Recently I have found myself a part of two online conversations with women (and in particular women business owners) about the use of the word ‘expert.’
They contained threads of questions and answers such as – ‘When is it ever acceptable to call yourself an expert?’ ‘I don’t feel comfortable with using that word to describe myself.’ ‘It signifies that someone is above or better than someone else.’ ‘That’s not me.’ ‘I would be worried about calling myself that.’ ‘People use it when they aren’t one.’ ‘What does it mean if you have more to learn?’
And while maybe I should not of been – I was shocked. Shocked that so many women seemed to not just be opposed, but vehemently opposed, to both using it when speaking of themselves and not being ok with other women using it either. Contributors in both conversations included women who had PHD’s, were published authors, had run successful businesses for years, spoken at international conferences and had been extensively featured in the media.
This is the dictionary definition of the word expert: “A person who is very knowledgeable about or skilful in a particular area.”
And so given how I describe many if not all, of these women above, they were by the core definition absolutely experts in at least one area of their life, if not more. And it left me with so many questions, most of which started with why. Why would so many brilliant, talented, extraordinary women deny calling themselves something that they actually are. And when I say are – I mean irrefutably are – according to the precise definition of the word expert.
Only they will know of course, but to me I see this as a systemic women’s issue of much larger proportions, because while I know a generalisation, I don’t see men having the same concerns about claiming themselves to be an expert in anything. This is something that I primarily see women do to themselves and to other women as well. And while I very much know that none of us likes to see anyone claim that they are something they are not (especially in the process of trying to market themselves or sell something to someone) this is not about that. It’s about women dulling their light and their true abilities when we as a gender and a world so desperately need them – need us – to do the exact opposite.
For hundreds of years, women have been living within a patriarchal world that constantly sends messages in all areas of their life that they are secondary and less than men. Equal pay for equal work is still not a reality. Women’s health and rights, still in this modern era, are in desperate need of more funding and focus. Women in political leadership positions are woefully under-represented here in Australia, and globally in most Western countries. 1 in 3 women experience physical or sexual violence in their lifetime, mostly by an intimate partner.
All of these issues influence us as women to dumb down and dull down.
Who are we to say we are ‘knowledgeable about’ something? We are we to say we are ‘skilful in a particular area?’
The nerve. The cheek. The brassiness. The hide.
Goddess forbid if we should stake a claim. Show our prowess. Let our pride be known.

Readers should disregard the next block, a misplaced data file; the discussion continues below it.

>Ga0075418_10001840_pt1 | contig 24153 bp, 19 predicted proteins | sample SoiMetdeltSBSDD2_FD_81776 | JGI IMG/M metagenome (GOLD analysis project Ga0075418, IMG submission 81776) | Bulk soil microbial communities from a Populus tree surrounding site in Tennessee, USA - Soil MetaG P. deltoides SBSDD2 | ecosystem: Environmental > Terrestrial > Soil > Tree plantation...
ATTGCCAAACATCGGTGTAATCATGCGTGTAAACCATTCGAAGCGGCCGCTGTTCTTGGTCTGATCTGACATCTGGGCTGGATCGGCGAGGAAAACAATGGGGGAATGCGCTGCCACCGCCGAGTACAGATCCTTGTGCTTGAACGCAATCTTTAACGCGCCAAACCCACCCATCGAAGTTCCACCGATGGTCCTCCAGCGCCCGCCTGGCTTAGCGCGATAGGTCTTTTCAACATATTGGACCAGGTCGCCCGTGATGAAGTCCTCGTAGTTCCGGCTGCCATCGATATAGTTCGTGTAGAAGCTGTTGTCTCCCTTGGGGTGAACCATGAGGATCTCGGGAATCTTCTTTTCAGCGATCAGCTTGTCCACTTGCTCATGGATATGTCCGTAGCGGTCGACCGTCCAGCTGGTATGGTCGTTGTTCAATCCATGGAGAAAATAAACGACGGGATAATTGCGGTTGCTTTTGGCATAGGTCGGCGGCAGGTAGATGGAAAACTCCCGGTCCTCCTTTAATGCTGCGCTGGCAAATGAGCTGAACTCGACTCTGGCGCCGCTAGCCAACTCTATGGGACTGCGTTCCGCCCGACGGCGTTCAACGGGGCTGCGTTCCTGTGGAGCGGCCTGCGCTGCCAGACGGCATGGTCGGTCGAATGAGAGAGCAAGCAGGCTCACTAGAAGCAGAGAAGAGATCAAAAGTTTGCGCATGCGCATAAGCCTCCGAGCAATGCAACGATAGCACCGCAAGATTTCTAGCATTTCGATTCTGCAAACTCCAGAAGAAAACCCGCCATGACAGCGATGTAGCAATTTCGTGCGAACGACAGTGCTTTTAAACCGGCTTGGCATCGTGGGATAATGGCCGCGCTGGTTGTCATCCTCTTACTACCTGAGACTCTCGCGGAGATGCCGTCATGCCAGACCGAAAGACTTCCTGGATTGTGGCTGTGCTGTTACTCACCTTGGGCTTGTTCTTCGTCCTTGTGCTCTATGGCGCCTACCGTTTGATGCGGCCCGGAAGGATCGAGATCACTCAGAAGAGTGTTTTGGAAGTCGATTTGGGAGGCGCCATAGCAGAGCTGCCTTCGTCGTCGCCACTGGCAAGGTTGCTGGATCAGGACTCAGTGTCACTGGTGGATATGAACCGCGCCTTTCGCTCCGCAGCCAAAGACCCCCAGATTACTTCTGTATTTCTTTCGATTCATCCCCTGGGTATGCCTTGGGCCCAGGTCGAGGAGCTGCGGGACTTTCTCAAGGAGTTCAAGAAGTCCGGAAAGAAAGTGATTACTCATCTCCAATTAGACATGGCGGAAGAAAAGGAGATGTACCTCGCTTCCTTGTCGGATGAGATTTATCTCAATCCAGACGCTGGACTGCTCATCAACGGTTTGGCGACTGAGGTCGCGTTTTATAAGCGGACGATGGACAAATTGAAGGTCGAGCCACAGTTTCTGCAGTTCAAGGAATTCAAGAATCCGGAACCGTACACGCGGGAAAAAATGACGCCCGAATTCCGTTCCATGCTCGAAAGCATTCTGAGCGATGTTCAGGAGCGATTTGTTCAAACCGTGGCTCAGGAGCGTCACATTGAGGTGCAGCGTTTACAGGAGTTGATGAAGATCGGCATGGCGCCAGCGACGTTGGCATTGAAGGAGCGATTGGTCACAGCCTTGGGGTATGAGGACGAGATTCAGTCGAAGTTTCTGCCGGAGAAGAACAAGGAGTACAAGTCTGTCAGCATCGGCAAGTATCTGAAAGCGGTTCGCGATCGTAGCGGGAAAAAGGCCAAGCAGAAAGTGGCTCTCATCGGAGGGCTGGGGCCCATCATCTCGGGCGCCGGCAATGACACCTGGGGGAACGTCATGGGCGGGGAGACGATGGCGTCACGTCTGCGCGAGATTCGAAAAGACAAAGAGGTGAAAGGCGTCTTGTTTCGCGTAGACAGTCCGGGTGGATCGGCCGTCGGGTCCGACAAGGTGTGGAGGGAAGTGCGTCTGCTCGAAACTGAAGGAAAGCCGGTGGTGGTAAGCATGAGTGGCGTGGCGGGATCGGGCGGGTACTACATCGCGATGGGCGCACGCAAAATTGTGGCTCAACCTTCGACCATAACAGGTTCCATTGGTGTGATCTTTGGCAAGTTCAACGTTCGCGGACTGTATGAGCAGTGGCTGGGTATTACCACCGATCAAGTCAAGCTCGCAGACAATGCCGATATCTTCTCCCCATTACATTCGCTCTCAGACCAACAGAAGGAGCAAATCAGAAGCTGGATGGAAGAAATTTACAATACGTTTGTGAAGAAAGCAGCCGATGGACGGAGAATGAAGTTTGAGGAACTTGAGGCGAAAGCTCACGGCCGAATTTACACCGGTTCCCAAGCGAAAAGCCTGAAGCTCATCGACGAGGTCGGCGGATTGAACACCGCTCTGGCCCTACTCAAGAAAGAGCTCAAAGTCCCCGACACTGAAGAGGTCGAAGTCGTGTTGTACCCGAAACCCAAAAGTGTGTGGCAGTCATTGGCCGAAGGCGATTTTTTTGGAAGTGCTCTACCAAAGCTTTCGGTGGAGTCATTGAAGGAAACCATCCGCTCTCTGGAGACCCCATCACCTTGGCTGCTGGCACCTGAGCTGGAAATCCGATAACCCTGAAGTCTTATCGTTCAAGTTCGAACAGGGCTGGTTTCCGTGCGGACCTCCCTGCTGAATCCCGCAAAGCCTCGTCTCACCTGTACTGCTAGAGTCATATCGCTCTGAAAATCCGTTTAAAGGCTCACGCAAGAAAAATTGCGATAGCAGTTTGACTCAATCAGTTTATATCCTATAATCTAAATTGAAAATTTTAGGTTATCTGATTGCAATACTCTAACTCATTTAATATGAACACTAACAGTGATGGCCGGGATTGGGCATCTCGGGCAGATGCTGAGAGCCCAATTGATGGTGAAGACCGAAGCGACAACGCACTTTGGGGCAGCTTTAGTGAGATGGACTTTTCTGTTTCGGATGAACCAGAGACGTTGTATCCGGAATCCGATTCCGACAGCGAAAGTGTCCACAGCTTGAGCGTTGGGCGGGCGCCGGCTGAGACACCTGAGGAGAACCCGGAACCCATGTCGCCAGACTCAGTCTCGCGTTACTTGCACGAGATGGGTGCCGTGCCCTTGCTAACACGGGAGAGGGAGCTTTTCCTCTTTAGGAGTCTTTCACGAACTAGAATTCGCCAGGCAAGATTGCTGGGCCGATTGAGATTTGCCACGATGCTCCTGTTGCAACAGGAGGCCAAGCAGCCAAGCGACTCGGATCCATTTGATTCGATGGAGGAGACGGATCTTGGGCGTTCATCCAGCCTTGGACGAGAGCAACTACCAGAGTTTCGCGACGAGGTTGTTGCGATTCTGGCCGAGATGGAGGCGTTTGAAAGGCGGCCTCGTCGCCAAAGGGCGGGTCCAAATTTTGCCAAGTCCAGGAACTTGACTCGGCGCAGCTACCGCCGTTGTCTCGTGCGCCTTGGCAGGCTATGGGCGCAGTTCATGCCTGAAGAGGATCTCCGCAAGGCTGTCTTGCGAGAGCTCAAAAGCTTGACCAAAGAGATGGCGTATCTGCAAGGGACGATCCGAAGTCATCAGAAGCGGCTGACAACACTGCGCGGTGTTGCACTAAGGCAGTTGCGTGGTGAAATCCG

Let alone actually say we are knowledgeable, skilful and have expertise in something. Even if we have a degree in it. Have been working with or in it for years or decades. Have written a book about it. Consult with people on it. Are called upon to speak about it. Goddess forbid.
The healing of our gender where all women can truly see themselves as whole, magnificent, glorious, gifted and made in the eyes of Goddesses past begins with us as individuals.
It begins with us not being afraid to step forth and truly say we who are and what we stand for. It begins with us proudly cloaking ourselves in the expert status that truly is ours as women, mothers, educators, writers, healers, coaches – anything at all that we know we have sound knowledge and skill in. And it begins with us letting go for ourselves and other women any small, outdated or ridiculous notion that calling ourselves an expert in anything means we are better than anyone else, or that somehow it means we are closed off from being open to learning more about it, or that we ‘know it all.’ That thinking is nothing more than an attempt to belittle ourselves (and other women) and deny the reality of who we really are when we are at our strongest and best.
If it is one thing that the rising of the Divine Feminine in the world right now is holding us too it surely must be that women are truly powerful, and their feminine gifts and qualities are needed right now more than ever before. She is calling us to honour all parts of ourselves that are dark and need love and healing. And she is calling us to also honour all parts of ourselves that are light, transcendent and gloriously rich, abundant and flowing.
She is calling us to shine. To not be small, or little, or less than what we truly are.
Claim your expert status. Own your gifts. Spread your work. Honour your talents. Let your light shine.
Do it for yourself. And reach a hand out to help turn on the light for every other sister trying to do it as well.
So freaking wonderful! Man I needed to read that today. I am clearly an expert slash obsessee of the op shopping kind. Everyone says so except me, man we are silly sometimes aren’t we!
Bring on the divine feminine
Thank you Jules for a great post
You are indeed an expert in that Ms Faye! That’s for certain and one of the biggest and best things you can do for yourself and other women around you is simply to OWN that and not dull it down or deflect it in any way. Cheers to shining BRIGHT and BIG as women!
I’ve just read this blog post again Julie and absolutely love it. I couldn’t agree more (particularly in Australia). Here is to more women owning their talents, playing big and shining bright!
Here’s to that indeed Katie! For you, me and us all. We all have SO much to give.